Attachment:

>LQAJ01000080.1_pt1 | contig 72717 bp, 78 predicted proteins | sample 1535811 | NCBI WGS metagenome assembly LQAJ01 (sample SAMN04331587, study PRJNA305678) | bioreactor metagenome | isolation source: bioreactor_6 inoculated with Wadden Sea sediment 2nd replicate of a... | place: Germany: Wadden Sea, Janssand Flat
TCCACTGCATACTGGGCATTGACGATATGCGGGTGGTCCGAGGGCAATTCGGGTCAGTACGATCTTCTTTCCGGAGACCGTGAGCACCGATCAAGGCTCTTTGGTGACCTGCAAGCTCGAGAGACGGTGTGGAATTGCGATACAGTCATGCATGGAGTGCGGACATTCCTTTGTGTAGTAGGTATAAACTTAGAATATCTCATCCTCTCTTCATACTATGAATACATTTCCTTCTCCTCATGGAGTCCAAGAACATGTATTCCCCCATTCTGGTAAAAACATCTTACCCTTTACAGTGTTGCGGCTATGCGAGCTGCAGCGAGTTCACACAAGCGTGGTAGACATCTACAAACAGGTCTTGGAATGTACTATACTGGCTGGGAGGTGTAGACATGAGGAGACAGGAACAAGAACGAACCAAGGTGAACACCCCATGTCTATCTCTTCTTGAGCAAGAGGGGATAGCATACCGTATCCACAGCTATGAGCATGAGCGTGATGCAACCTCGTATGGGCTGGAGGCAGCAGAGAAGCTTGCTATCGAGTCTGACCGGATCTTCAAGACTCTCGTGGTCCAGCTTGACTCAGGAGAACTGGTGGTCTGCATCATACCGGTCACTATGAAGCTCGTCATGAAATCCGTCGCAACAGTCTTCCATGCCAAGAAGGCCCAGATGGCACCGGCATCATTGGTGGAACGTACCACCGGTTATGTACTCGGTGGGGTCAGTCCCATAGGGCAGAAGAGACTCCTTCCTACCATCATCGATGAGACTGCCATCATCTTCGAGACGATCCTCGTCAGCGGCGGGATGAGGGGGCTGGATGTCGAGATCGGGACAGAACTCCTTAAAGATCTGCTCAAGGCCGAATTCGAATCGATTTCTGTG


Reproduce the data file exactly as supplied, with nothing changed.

>LQAJ01000080.1_pt1 | contig 72717 bp, 78 predicted proteins | sample 1535811 | NCBI WGS metagenome assembly LQAJ01 (sample SAMN04331587, study PRJNA305678) | bioreactor metagenome | isolation source: bioreactor_6 inoculated with Wadden Sea sediment 2nd replicate of a... | place: Germany: Wadden Sea, Janssand Flat
TCCACTGCATACTGGGCATTGACGATATGCGGGTGGTCCGAGGGCAATTCGGGTCAGTACGATCTTCTTTCCGGAGACCGTGAGCACCGATCAAGGCTCTTTGGTGACCTGCAAGCTCGAGAGACGGTGTGGAATTGCGATACAGTCATGCATGGAGTGCGGACATTCCTTTGTGTAGTAGGTATAAACTTAGAATATCTCATCCTCTCTTCATACTATGAATACATTTCCTTCTCCTCATGGAGTCCAAGAACATGTATTCCCCCATTCTGGTAAAAACATCTTACCCTTTACAGTGTTGCGGCTATGCGAGCTGCAGCGAGTTCACACAAGCGTGGTAGACATCTACAAACAGGTCTTGGAATGTACTATACTGGCTGGGAGGTGTAGACATGAGGAGACAGGAACAAGAACGAACCAAGGTGAACACCCCATGTCTATCTCTTCTTGAGCAAGAGGGGATAGCATACCGTATCCACAGCTATGAGCATGAGCGTGATGCAACCTCGTATGGGCTGGAGGCAGCAGAGAAGCTTGCTATCGAGTCTGACCGGATCTTCAAGACTCTCGTGGTCCAGCTTGACTCAGGAGAACTGGTGGTCTGCATCATACCGGTCACTATGAAGCTCGTCATGAAATCCGTCGCAACAGTCTTCCATGCCAAGAAGGCCCAGATGGCACCGGCATCATTGGTGGAACGTACCACCGGTTATGTACTCGGTGGGGTCAGTCCCATAGGGCAGAAGAGACTCCTTCCTACCATCATCGATGAGACTGCCATCATCTTCGAGACGATCCTCGTCAGCGGCGGGATGAGGGGGCTGGATGTCGAGATCGGGACAGAACTCCTTAAAGATCTGCTCAAGGCCGAATTCGAATCGATTTCTGTG